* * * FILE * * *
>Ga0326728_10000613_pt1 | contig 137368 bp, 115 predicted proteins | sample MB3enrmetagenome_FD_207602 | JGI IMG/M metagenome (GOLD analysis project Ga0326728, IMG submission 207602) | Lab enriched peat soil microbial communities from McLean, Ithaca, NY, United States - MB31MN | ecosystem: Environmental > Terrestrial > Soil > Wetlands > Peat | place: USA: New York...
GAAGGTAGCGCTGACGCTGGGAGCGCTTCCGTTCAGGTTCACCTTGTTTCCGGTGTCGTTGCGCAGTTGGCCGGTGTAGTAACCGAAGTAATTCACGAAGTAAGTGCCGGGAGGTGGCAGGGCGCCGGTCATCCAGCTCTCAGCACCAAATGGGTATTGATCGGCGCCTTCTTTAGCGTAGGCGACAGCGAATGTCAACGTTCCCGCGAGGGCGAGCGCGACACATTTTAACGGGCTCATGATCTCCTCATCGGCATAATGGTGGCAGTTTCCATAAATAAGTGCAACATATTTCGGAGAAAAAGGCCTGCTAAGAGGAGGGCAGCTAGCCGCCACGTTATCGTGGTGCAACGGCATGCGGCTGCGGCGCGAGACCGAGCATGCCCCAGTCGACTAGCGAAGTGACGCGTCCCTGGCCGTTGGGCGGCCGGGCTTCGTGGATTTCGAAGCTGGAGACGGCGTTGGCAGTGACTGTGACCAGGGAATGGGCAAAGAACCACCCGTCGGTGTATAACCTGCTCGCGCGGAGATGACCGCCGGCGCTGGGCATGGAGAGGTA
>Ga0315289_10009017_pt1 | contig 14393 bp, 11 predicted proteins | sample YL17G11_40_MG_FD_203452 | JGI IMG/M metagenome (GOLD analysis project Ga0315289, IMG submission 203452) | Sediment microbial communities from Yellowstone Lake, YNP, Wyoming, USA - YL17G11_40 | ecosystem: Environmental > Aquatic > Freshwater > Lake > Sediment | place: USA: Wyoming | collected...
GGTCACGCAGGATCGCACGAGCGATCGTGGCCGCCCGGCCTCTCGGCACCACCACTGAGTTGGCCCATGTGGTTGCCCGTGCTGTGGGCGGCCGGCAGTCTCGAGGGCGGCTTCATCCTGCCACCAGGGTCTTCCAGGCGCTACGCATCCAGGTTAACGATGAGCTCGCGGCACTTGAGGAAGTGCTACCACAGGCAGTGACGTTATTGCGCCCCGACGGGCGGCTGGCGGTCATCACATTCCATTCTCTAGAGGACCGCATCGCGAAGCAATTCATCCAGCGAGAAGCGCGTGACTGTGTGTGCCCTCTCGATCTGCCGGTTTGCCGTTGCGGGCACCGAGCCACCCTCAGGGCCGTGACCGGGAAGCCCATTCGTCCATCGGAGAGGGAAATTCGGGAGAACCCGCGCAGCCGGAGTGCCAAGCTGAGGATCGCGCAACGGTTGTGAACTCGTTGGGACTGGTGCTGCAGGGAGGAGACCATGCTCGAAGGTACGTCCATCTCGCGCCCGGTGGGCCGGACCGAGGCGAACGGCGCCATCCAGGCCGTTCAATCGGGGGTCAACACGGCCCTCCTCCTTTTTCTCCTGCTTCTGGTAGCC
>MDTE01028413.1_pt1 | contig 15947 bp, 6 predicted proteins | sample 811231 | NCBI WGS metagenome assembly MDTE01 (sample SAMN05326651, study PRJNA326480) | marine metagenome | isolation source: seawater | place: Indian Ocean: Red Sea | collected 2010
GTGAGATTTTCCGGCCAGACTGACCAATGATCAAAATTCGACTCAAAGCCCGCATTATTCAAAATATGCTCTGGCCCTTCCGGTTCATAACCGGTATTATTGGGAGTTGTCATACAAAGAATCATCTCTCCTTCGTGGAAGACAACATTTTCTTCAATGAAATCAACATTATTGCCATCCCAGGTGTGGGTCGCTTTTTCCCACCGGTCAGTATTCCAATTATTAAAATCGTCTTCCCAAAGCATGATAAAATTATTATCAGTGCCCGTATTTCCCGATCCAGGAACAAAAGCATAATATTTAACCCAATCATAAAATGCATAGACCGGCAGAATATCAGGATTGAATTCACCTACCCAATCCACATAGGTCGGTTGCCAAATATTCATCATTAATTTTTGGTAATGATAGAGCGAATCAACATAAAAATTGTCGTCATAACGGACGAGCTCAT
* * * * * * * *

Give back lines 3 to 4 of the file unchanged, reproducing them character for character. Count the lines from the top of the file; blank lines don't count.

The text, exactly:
>Ga0315289_10009017_pt1 | contig 14393 bp, 11 predicted proteins | sample YL17G11_40_MG_FD_203452 | JGI IMG/M metagenome (GOLD analysis project Ga0315289, IMG submission 203452) | Sediment microbial communities from Yellowstone Lake, YNP, Wyoming, USA - YL17G11_40 | ecosystem: Environmental > Aquatic > Freshwater > Lake > Sediment | place: USA: Wyoming | collected...
GGTCACGCAGGATCGCACGAGCGATCGTGGCCGCCCGGCCTCTCGGCACCACCACTGAGTTGGCCCATGTGGTTGCCCGTGCTGTGGGCGGCCGGCAGTCTCGAGGGCGGCTTCATCCTGCCACCAGGGTCTTCCAGGCGCTACGCATCCAGGTTAACGATGAGCTCGCGGCACTTGAGGAAGTGCTACCACAGGCAGTGACGTTATTGCGCCCCGACGGGCGGCTGGCGGTCATCACATTCCATTCTCTAGAGGACCGCATCGCGAAGCAATTCATCCAGCGAGAAGCGCGTGACTGTGTGTGCCCTCTCGATCTGCCGGTTTGCCGTTGCGGGCACCGAGCCACCCTCAGGGCCGTGACCGGGAAGCCCATTCGTCCATCGGAGAGGGAAATTCGGGAGAACCCGCGCAGCCGGAGTGCCAAGCTGAGGATCGCGCAACGGTTGTGAACTCGTTGGGACTGGTGCTGCAGGGAGGAGACCATGCTCGAAGGTACGTCCATCTCGCGCCCGGTGGGCCGGACCGAGGCGAACGGCGCCATCCAGGCCGTTCAATCGGGGGTCAACACGGCCCTCCTCCTTTTTCTCCTGCTTCTGGTAGCC